Regardless, I don’t know of any precedent suggesting that states legislatures can avoid First Amendment protections by relying on the Constitution’s allowance for expulsion by 2/3 vote.

        I do know, since I was involved with such a case, of precedents that the First Amendment applies to quasi-legislative body hearings and that it can limit that body’s ability to crack down on speech it doesn’t like at those hearings. Specifically, such a body cannot gavel someone down and prevent them from speaking at the hearing just because they don’t want to hear it.

        I’d thus be more than a little shocked if it were held not to limit such a body’s right to exclude elected members for mere speech.

        The only way around this is if they can point to a pre-existing, content neutral, policy or practice, then show both that they’ve applied this pre-existing policy consistently in the past and that this member’s speech violated that policy.

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  10. 1. If the Kansas House censures or expels Winn, is that a violation of her free speech?

    No. The House is conducted under its own Rules, which she agreed to by admittance; i.e., she forfeited any “free speech” rights in attending the committee meeting.

    Just as she accepted legislative immunity in being present at the convening of the State House, she accepted its Rules of procedure in doing so.

    2. Should she have been more delicate in her phrasing?

    Not in a position to choose for her.

    3. Would there have been any way to point out institutional racism that would have been well received by the majority of Republicans?

    Citing studies and data sets seems to be the generally accepted standard.

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    • Citing studies and data sets seems to be the generally accepted standard.

      Is there a long history of citing studies and data sets sufficing for the accusation of racism being admitted to by the accusee?

      Can you cite any studies or data sets to confirm this view?

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      • No. In fact, it’s irrelevant as well as fallacious.

        But it’s a good show of what it was exactly that got the legislator into hot water in the first place.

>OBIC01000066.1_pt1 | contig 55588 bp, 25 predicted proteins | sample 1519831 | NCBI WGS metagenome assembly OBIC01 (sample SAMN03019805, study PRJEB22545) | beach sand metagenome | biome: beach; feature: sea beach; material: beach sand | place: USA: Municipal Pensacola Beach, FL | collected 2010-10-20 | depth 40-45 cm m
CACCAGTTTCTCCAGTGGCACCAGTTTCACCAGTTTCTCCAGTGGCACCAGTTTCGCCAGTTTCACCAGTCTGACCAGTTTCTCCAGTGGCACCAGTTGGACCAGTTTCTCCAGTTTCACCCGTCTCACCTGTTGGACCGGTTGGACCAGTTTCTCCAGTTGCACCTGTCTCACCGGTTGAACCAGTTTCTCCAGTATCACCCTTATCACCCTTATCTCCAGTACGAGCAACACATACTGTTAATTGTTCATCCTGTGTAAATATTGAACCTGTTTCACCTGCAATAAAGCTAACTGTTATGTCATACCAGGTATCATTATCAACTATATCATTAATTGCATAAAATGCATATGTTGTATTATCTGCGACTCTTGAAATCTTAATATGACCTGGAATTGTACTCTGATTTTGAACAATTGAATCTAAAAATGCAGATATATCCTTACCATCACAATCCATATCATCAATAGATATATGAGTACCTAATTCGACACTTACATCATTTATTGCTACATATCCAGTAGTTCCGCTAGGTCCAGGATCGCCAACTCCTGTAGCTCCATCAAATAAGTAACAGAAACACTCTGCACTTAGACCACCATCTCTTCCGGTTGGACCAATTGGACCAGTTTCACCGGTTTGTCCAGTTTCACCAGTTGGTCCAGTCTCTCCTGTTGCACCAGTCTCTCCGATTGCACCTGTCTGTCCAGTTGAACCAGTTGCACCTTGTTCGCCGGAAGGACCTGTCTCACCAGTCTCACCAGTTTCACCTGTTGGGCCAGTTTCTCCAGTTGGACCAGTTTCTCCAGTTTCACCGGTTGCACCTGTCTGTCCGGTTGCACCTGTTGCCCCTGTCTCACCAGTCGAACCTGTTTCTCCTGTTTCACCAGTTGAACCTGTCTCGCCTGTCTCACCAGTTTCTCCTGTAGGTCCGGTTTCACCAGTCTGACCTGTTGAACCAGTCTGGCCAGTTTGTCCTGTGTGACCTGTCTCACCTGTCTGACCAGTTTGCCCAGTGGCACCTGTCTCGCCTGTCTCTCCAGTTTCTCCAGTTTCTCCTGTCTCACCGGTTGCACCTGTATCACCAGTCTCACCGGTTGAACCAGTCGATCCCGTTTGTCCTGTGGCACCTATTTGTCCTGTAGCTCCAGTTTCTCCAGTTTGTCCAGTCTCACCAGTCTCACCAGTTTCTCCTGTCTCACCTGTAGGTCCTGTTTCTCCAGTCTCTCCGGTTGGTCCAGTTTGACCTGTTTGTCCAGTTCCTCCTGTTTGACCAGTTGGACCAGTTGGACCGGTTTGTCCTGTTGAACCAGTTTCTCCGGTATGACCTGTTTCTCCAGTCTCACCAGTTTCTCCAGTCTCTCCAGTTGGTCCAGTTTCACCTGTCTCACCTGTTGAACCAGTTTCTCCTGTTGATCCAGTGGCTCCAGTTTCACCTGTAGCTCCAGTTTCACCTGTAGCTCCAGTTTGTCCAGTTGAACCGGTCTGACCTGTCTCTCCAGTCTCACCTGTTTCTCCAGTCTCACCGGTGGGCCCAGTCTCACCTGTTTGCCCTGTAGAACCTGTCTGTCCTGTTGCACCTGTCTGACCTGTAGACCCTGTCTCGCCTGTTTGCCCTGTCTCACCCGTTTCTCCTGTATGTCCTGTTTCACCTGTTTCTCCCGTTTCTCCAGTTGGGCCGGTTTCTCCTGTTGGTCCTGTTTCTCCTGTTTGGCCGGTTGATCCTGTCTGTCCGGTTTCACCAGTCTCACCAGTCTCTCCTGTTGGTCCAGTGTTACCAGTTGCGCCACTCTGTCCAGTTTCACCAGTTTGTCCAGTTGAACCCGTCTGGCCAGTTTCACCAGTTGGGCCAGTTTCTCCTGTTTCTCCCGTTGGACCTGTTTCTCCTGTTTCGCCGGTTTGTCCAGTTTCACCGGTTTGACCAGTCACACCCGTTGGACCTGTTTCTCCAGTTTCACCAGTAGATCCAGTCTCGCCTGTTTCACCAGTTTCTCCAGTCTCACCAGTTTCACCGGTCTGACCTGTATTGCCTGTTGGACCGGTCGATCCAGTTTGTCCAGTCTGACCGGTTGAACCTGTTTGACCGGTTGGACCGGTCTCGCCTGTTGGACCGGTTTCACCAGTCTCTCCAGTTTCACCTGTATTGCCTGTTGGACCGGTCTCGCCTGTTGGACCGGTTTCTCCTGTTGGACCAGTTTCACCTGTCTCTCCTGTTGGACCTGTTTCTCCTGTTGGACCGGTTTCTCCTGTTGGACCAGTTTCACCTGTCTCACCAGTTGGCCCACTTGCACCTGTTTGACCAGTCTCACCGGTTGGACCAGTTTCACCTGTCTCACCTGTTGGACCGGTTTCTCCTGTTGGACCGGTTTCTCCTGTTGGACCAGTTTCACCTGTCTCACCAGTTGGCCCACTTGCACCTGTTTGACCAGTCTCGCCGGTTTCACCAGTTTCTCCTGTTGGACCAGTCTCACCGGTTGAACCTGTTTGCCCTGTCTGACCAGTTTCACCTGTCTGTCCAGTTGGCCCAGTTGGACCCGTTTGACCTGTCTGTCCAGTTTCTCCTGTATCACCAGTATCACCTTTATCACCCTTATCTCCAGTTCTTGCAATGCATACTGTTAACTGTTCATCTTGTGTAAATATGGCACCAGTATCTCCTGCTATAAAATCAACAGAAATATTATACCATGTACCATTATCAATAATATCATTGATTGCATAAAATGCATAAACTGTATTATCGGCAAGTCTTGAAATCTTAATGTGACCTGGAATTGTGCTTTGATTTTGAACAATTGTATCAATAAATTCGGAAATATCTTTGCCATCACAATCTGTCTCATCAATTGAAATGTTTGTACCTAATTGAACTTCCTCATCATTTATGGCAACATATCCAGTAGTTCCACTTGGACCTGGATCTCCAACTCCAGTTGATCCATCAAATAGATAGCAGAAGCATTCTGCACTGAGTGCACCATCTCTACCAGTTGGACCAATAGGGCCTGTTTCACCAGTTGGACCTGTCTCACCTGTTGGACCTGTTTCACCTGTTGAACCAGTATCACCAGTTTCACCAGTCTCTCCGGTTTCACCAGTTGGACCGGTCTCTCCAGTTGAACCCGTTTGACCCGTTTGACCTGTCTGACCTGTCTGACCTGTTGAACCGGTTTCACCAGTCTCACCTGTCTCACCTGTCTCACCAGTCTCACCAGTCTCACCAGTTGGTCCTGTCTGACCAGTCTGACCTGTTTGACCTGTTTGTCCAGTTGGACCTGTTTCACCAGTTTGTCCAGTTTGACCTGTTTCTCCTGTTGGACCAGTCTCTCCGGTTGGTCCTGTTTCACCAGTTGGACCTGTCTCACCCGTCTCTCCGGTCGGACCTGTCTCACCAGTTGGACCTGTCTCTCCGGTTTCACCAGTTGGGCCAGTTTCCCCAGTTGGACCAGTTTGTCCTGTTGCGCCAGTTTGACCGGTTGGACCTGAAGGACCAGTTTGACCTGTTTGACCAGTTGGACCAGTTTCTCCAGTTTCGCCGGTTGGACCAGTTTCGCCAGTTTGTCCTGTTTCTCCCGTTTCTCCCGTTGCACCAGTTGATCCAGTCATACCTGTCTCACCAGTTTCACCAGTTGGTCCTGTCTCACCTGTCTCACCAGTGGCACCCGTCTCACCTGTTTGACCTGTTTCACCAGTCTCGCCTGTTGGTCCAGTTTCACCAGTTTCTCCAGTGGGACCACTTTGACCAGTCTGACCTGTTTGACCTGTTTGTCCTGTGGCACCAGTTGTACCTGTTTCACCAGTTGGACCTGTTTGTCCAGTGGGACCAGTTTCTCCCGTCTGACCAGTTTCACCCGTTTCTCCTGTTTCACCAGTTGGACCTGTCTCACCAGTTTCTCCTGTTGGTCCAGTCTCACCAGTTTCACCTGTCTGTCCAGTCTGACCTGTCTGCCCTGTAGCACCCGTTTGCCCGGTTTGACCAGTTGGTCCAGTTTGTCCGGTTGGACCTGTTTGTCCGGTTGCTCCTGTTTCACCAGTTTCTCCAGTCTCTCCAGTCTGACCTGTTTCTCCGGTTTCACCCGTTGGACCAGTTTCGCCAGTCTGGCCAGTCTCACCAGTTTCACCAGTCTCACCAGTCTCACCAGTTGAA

Had she stuck to the outcome of the proposed bill, that would be one thing. Fully permissible.
        However, she chose not to. She chose to attack the bill itself.

        Can you cite any study showing that racism is a necessary component of any manner of thing resulting in institutional racism?
        If so, then your question might have some validity. If not, then it is merely contentious.

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        • Wait aminute here WillH. All I did was hold yerownself to the same standard your hlding her to: cite some studies or data sets, ya know? How is that contentious? (Oh, I know, believe me…)

          As for the other point, let’s go into the way back machine and look at the institution of slavery itself, with all the accompanying rhetoric about black folk’s character and humanity. That’s not a data set, and it’s not a study, but it does seem to be evidence of racism, yes? Even with all the apologetics about slave owners really caring about their slaves…

          So if racism in the time of slavery can’t be demonstrated, why think that racism in current times can be? I think you’re holding her to a standard that simply cannot be met. Like, in principle.

          Yet, there is racism in these United States, dontcha think? Or maybe you don’t, and think it’s the fault of black folks that they keep ending up in a white man’s jail.

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    • Citing studies and evidence worked really well in the giant health care debate to create a moderate, analytical and thoughtful tone which has certainly continued since then while we analyze the data we’ve got so far. Of course HC is something a bit more concrete and amendable to evidence as opposed to racism.